After releasing their first autofocus lens for Fujifilm X-mount, the TTArtisan 27mm ƒ2.8 (review here), TTArtisan is here again with a pleasant surprise in its yet latest release. Announced last week, the TTArtisan 35mm ƒ0.95 seeks to break new boundaries for Fujifilm X-mount. For Fujifilm native lenses, there are currently no lenses of this spec with the closest in terms of maximum aperture size, the classic XF35mm ƒ1.4, and of course, the more modern XF33mm ƒ1.4 (review here).
I was pleasantly surprised that TTArtisan has designed and built a lens of these specifications smaller than the already compact native XF35mm ƒ1.4. Let us take a closer look at the technical details before going into how it performs.
- name: TTArtisan 35mm ƒ0.95
- 52mm filter size, at approximately 247 to 267 grams (due to different mounts being made available)
- 7 elements in 5 groups, with a minimum focusing distance of 0.35m (1.148 feet)
- ƒ0.95 to ƒ16, with a 10 diaphragm blades design
- Fujifilm X-mount but only manual focus
How does it stack up?
After testing the much-vaulted XF50mm ƒ1 (review here), I have learned to understand that the toughest part of lens design in these super-fast lenses is whether the manufacturer can design them for optimum performance wide open. The XF50mm at ƒ1.0, for example, though exceedingly sharp, exhibited some chromatic aberration issues wide open, which I must emphasize here is perfectly expected for a lens that is so fast.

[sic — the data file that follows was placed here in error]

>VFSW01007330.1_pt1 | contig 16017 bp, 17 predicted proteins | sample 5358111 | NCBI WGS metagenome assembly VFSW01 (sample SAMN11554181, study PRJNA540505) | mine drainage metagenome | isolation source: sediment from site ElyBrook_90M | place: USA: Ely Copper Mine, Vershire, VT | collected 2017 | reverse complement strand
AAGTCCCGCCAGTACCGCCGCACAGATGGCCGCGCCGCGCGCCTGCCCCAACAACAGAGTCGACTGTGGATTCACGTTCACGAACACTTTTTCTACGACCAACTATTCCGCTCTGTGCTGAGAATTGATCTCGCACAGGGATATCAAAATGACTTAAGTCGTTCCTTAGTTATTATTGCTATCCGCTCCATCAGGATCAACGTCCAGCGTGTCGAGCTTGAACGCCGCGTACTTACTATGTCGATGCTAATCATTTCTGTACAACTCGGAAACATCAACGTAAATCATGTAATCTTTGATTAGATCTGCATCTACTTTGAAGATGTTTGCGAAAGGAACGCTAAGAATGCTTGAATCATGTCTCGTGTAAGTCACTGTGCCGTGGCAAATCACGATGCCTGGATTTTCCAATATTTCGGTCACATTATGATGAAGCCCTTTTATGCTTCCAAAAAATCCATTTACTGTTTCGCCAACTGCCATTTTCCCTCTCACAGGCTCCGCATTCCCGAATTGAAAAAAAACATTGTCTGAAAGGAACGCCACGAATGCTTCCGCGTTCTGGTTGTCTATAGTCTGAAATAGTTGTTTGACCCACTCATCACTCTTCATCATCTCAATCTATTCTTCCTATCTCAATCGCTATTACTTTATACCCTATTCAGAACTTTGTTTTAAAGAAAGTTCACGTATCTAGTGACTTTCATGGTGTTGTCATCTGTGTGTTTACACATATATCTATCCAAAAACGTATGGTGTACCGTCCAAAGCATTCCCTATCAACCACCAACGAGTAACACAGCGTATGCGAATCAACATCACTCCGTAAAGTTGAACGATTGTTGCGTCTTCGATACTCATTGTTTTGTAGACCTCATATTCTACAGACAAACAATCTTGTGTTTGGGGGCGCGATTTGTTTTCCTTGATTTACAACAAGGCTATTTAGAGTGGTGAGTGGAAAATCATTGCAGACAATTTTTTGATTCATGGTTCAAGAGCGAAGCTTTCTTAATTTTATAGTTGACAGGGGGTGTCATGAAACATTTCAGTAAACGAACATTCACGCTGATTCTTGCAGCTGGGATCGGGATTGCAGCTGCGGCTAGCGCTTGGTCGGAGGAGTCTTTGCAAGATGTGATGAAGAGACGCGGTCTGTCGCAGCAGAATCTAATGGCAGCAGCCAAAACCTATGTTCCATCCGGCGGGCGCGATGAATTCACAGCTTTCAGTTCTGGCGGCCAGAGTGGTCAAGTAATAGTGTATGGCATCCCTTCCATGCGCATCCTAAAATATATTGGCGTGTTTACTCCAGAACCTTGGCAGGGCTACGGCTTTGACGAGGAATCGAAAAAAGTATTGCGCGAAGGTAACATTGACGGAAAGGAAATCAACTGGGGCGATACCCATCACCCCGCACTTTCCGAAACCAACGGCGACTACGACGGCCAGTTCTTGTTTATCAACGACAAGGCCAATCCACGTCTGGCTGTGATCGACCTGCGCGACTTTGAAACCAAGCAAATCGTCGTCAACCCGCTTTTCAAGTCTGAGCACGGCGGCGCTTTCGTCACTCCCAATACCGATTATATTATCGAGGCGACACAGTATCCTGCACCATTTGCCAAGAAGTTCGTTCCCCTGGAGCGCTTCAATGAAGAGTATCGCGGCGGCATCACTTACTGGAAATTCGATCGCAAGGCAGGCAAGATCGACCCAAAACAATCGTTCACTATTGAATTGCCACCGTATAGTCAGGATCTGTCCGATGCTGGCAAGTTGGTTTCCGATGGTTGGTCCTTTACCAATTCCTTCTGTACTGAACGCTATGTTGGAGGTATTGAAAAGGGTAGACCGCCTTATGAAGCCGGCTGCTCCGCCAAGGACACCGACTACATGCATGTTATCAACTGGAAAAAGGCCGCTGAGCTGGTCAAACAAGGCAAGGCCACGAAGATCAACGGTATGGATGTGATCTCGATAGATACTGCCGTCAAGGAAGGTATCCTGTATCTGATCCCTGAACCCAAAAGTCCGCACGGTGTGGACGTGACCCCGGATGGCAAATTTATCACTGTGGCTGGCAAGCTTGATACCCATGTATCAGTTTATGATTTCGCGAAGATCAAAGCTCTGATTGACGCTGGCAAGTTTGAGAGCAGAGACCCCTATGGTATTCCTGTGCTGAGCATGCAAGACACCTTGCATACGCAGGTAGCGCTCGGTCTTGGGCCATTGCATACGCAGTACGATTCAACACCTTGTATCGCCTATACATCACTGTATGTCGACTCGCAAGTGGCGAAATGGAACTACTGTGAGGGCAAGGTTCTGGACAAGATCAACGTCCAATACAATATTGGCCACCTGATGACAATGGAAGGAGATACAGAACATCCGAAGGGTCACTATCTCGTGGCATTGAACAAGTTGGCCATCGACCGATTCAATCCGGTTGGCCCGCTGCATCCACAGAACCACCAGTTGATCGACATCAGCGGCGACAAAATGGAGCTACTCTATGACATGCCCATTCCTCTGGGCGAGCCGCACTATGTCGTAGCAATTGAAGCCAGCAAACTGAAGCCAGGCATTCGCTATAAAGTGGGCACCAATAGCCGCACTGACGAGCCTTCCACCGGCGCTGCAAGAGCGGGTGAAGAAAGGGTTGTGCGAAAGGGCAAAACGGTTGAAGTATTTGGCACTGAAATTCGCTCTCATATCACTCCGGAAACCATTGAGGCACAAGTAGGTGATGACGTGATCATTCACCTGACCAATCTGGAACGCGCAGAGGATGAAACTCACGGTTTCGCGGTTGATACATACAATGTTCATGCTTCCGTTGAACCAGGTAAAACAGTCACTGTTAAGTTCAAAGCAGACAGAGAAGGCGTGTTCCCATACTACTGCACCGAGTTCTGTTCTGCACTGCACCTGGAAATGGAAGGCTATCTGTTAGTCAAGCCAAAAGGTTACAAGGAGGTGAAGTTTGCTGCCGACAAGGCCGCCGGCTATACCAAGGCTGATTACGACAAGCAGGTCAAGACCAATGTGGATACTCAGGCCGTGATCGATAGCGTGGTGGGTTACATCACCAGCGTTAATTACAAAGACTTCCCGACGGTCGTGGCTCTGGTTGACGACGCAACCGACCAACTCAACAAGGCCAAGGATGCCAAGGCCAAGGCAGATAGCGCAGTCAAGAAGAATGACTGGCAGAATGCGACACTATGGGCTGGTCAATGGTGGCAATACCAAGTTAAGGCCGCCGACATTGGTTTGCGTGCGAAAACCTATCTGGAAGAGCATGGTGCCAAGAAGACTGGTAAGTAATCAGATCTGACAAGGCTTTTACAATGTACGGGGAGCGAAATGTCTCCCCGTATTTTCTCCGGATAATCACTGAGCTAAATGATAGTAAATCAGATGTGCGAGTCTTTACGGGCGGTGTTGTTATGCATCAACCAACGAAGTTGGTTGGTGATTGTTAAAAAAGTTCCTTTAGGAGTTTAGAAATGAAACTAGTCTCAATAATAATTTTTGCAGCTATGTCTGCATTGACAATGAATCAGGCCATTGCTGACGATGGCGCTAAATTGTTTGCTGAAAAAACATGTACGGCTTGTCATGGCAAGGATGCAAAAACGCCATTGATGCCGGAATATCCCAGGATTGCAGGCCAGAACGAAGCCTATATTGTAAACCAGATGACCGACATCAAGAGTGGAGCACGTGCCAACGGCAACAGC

For example, even the USD12,995 Leica Noctilux, for all its superb performance and known for its superb balance between sharpness wide open and characteristic rendering, comes in with an onion-ring effect in its bokeh and underwhelming sharpness at close range, at a weight of close to 800 grams.
And in this perspective, it is then important to say the TTArtisan 35mm ƒ0.95 is 1% the price of the Leica 50mm Noctilux and easily only approximately 33% of its weight, and we cannot run from the laws of physics in lens design.
Firstly, the TTArtisan 35mm ƒ0.95 scores well on being ergonomically designed. The aperture ring clicks in a ‘clickly/crispy’ way, so one has a very good idea of the aperture value even without having to look at the lens. The focusing throw for a manual lens is pretty decent, allowing room for more accurate focusing while not having to do wrist gymnastics to move from minimum focusing distance to infinity.
For those accustomed to manual focusing lenses, using the TTArtisan 35mm ƒ0.95 on even the non-back LCD Fujifilm X-Pro3 will be easy, though it takes practice and patience. The more updated and larger EVFs on the X-H2, X-H2S, and X-T5 make this process even easier.
A quick reminder that manual focusing assist modes on Fujifilm X-mount cameras are pretty useful even with the X-Pro3. I use the standard ‘magnification’ option. No, I do not use the Digital split image mode as I find it too gimmicky.
Using the TTArtisan 35mm ƒ0.95 for street photography was nifty, with its size providing a good balance even on my X-Pro3. A plus was that TTArtisan has done a good job of making the distance and aperture markings visible (etched in and not painted over like some other cheap lenses) for focusing work. I generally work around ƒ2 to ƒ4 on Fujifilm X-mount for street photography.
But what about photographs at F0.95?